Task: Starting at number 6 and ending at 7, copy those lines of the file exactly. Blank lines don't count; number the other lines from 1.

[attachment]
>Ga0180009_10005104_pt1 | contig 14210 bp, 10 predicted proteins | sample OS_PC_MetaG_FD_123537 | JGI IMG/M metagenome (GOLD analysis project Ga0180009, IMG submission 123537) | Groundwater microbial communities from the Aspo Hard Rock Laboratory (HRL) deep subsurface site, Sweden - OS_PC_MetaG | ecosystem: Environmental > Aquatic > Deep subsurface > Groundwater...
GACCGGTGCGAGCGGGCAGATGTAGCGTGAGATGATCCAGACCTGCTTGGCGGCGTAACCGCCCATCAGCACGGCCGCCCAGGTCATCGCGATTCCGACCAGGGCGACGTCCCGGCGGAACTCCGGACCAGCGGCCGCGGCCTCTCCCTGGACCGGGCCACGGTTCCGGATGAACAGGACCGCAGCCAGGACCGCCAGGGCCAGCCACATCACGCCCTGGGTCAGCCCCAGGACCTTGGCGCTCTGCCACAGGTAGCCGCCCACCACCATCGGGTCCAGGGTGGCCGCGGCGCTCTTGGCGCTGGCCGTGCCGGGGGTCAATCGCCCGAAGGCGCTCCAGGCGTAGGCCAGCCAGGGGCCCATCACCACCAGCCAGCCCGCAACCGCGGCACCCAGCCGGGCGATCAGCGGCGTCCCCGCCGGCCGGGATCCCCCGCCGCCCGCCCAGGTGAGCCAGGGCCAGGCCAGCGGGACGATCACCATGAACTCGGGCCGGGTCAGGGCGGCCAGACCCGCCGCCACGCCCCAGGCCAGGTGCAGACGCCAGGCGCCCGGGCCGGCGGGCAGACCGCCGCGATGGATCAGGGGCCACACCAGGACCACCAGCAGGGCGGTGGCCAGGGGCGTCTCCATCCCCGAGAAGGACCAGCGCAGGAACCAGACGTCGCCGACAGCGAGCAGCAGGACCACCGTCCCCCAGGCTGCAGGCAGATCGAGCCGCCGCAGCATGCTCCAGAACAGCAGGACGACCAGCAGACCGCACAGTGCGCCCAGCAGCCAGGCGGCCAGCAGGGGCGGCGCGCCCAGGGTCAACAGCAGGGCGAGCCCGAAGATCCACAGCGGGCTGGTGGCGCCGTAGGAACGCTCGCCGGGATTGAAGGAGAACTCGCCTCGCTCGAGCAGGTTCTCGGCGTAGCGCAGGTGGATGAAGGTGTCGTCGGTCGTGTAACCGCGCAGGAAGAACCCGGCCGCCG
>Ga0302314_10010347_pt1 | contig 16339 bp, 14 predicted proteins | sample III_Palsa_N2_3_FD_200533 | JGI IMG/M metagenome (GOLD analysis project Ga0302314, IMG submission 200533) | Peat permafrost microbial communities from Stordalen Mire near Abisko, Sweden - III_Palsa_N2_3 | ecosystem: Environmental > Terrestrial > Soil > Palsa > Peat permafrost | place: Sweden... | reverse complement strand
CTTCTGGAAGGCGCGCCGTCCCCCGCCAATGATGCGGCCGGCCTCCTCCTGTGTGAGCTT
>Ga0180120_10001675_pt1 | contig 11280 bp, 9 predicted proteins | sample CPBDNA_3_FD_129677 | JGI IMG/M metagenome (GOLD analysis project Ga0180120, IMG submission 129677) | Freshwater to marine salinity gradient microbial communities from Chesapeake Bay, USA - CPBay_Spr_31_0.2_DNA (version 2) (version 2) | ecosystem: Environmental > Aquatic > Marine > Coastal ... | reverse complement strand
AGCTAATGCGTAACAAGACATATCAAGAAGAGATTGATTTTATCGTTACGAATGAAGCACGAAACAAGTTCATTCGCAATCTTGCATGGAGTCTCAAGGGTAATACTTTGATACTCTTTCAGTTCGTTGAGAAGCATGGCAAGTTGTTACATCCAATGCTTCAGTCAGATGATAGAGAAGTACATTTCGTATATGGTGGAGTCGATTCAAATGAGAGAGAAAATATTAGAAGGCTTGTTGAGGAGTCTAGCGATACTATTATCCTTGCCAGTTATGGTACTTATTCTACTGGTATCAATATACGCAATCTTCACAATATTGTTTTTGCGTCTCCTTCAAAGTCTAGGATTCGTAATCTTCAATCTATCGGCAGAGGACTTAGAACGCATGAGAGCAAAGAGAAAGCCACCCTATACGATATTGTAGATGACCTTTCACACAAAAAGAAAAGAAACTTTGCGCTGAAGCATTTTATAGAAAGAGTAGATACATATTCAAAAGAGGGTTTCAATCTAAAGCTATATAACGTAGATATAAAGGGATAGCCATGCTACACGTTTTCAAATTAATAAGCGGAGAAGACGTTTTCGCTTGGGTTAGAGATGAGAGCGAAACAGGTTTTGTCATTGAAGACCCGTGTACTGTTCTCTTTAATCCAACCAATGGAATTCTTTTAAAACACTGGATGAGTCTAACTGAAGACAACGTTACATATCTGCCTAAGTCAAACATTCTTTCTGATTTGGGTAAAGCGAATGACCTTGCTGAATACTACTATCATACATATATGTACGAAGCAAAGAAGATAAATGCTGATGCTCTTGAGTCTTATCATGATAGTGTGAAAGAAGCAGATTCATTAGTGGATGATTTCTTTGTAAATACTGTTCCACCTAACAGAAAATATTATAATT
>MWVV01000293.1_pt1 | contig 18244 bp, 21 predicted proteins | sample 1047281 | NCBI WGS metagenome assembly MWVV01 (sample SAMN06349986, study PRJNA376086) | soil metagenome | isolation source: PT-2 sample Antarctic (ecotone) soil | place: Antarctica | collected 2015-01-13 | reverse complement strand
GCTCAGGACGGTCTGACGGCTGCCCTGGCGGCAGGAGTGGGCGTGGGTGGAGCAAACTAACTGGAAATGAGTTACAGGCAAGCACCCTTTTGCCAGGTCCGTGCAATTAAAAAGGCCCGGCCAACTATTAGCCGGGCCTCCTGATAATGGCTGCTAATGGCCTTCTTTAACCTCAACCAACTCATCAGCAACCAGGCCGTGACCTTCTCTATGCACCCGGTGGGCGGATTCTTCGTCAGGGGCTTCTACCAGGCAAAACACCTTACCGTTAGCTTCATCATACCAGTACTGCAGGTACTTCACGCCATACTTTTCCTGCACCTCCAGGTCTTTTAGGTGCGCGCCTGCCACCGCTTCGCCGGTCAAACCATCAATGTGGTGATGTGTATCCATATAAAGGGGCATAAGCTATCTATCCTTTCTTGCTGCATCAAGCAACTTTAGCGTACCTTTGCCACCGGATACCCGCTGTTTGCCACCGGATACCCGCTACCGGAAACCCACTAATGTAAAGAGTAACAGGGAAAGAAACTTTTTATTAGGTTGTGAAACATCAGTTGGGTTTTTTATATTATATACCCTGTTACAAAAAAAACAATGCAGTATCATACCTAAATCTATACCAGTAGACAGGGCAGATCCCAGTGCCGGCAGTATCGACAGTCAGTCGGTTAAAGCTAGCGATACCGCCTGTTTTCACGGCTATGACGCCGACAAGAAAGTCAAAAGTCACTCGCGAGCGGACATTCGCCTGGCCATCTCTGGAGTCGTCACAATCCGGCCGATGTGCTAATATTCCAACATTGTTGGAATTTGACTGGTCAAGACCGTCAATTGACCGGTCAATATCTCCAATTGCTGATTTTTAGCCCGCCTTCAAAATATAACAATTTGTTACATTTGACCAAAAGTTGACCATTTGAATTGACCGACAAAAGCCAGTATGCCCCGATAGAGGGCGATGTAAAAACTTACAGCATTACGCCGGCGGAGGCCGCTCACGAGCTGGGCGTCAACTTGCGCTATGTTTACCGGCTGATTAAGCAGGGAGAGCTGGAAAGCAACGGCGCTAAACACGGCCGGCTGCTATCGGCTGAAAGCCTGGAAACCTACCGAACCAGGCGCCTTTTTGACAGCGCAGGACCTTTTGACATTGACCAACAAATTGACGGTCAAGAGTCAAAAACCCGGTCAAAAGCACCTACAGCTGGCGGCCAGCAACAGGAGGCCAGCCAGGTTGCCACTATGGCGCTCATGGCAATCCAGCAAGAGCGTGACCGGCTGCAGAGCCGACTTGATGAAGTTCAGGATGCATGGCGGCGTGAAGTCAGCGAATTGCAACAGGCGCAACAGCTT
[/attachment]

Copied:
AGCTAATGCGTAACAAGACATATCAAGAAGAGATTGATTTTATCGTTACGAATGAAGCACGAAACAAGTTCATTCGCAATCTTGCATGGAGTCTCAAGGGTAATACTTTGATACTCTTTCAGTTCGTTGAGAAGCATGGCAAGTTGTTACATCCAATGCTTCAGTCAGATGATAGAGAAGTACATTTCGTATATGGTGGAGTCGATTCAAATGAGAGAGAAAATATTAGAAGGCTTGTTGAGGAGTCTAGCGATACTATTATCCTTGCCAGTTATGGTACTTATTCTACTGGTATCAATATACGCAATCTTCACAATATTGTTTTTGCGTCTCCTTCAAAGTCTAGGATTCGTAATCTTCAATCTATCGGCAGAGGACTTAGAACGCATGAGAGCAAAGAGAAAGCCACCCTATACGATATTGTAGATGACCTTTCACACAAAAAGAAAAGAAACTTTGCGCTGAAGCATTTTATAGAAAGAGTAGATACATATTCAAAAGAGGGTTTCAATCTAAAGCTATATAACGTAGATATAAAGGGATAGCCATGCTACACGTTTTCAAATTAATAAGCGGAGAAGACGTTTTCGCTTGGGTTAGAGATGAGAGCGAAACAGGTTTTGTCATTGAAGACCCGTGTACTGTTCTCTTTAATCCAACCAATGGAATTCTTTTAAAACACTGGATGAGTCTAACTGAAGACAACGTTACATATCTGCCTAAGTCAAACATTCTTTCTGATTTGGGTAAAGCGAATGACCTTGCTGAATACTACTATCATACATATATGTACGAAGCAAAGAAGATAAATGCTGATGCTCTTGAGTCTTATCATGATAGTGTGAAAGAAGCAGATTCATTAGTGGATGATTTCTTTGTAAATACTGTTCCACCTAACAGAAAATATTATAATT
>MWVV01000293.1_pt1 | contig 18244 bp, 21 predicted proteins | sample 1047281 | NCBI WGS metagenome assembly MWVV01 (sample SAMN06349986, study PRJNA376086) | soil metagenome | isolation source: PT-2 sample Antarctic (ecotone) soil | place: Antarctica | collected 2015-01-13 | reverse complement strand